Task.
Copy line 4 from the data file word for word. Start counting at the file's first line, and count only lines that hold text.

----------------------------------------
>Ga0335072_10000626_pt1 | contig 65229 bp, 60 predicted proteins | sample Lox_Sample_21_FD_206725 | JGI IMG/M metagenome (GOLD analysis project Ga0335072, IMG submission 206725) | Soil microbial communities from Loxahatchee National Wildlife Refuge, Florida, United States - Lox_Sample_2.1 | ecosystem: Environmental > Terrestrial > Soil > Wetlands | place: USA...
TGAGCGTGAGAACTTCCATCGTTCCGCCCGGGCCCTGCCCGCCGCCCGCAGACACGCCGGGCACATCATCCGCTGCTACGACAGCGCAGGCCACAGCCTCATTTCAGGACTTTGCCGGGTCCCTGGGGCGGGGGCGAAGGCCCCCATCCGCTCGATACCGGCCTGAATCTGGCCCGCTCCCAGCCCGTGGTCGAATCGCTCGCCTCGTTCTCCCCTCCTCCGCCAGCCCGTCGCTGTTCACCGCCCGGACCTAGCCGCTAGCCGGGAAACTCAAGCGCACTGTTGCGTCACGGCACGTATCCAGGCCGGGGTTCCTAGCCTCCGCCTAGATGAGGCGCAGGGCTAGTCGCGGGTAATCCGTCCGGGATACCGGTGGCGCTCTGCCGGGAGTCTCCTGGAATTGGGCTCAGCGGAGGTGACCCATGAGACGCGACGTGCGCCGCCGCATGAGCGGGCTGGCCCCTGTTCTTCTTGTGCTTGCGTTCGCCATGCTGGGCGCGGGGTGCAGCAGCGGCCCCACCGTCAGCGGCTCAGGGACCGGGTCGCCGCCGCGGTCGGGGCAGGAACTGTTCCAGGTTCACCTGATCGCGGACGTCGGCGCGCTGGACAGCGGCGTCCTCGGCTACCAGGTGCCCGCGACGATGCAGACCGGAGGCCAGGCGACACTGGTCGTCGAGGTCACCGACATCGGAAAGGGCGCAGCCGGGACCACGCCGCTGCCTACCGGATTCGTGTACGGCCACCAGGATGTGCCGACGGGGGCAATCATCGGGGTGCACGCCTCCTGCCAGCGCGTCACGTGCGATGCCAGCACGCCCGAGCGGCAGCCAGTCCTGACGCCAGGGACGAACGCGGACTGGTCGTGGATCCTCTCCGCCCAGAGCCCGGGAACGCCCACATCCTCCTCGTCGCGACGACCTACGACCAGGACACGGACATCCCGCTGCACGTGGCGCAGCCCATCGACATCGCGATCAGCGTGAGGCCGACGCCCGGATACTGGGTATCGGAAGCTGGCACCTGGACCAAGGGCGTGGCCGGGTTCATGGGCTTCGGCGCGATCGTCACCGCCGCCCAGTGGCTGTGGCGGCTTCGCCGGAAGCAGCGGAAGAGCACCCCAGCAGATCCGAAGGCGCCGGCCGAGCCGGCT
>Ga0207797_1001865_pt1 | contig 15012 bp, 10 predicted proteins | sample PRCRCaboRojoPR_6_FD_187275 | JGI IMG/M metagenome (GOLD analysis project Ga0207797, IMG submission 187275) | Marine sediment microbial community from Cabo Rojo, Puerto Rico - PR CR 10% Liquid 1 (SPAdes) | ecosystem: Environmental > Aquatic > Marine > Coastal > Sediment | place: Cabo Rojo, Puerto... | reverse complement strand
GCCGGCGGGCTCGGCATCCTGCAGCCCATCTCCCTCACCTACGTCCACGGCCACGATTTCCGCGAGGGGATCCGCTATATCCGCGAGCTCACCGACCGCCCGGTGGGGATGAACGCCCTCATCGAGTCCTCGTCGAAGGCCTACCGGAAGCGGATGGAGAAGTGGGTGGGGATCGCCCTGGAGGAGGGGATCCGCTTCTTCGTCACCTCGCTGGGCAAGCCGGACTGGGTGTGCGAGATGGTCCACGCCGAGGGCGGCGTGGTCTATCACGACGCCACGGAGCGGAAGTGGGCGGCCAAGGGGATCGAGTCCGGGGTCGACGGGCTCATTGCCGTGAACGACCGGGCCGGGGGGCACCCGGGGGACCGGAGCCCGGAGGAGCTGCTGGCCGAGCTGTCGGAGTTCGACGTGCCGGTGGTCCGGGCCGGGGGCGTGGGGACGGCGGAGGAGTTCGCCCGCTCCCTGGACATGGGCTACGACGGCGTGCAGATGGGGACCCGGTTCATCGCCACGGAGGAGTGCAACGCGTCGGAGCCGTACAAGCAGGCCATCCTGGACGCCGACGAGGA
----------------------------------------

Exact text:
GCCGGCGGGCTCGGCATCCTGCAGCCCATCTCCCTCACCTACGTCCACGGCCACGATTTCCGCGAGGGGATCCGCTATATCCGCGAGCTCACCGACCGCCCGGTGGGGATGAACGCCCTCATCGAGTCCTCGTCGAAGGCCTACCGGAAGCGGATGGAGAAGTGGGTGGGGATCGCCCTGGAGGAGGGGATCCGCTTCTTCGTCACCTCGCTGGGCAAGCCGGACTGGGTGTGCGAGATGGTCCACGCCGAGGGCGGCGTGGTCTATCACGACGCCACGGAGCGGAAGTGGGCGGCCAAGGGGATCGAGTCCGGGGTCGACGGGCTCATTGCCGTGAACGACCGGGCCGGGGGGCACCCGGGGGACCGGAGCCCGGAGGAGCTGCTGGCCGAGCTGTCGGAGTTCGACGTGCCGGTGGTCCGGGCCGGGGGCGTGGGGACGGCGGAGGAGTTCGCCCGCTCCCTGGACATGGGCTACGACGGCGTGCAGATGGGGACCCGGTTCATCGCCACGGAGGAGTGCAACGCGTCGGAGCCGTACAAGCAGGCCATCCTGGACGCCGACGAGGA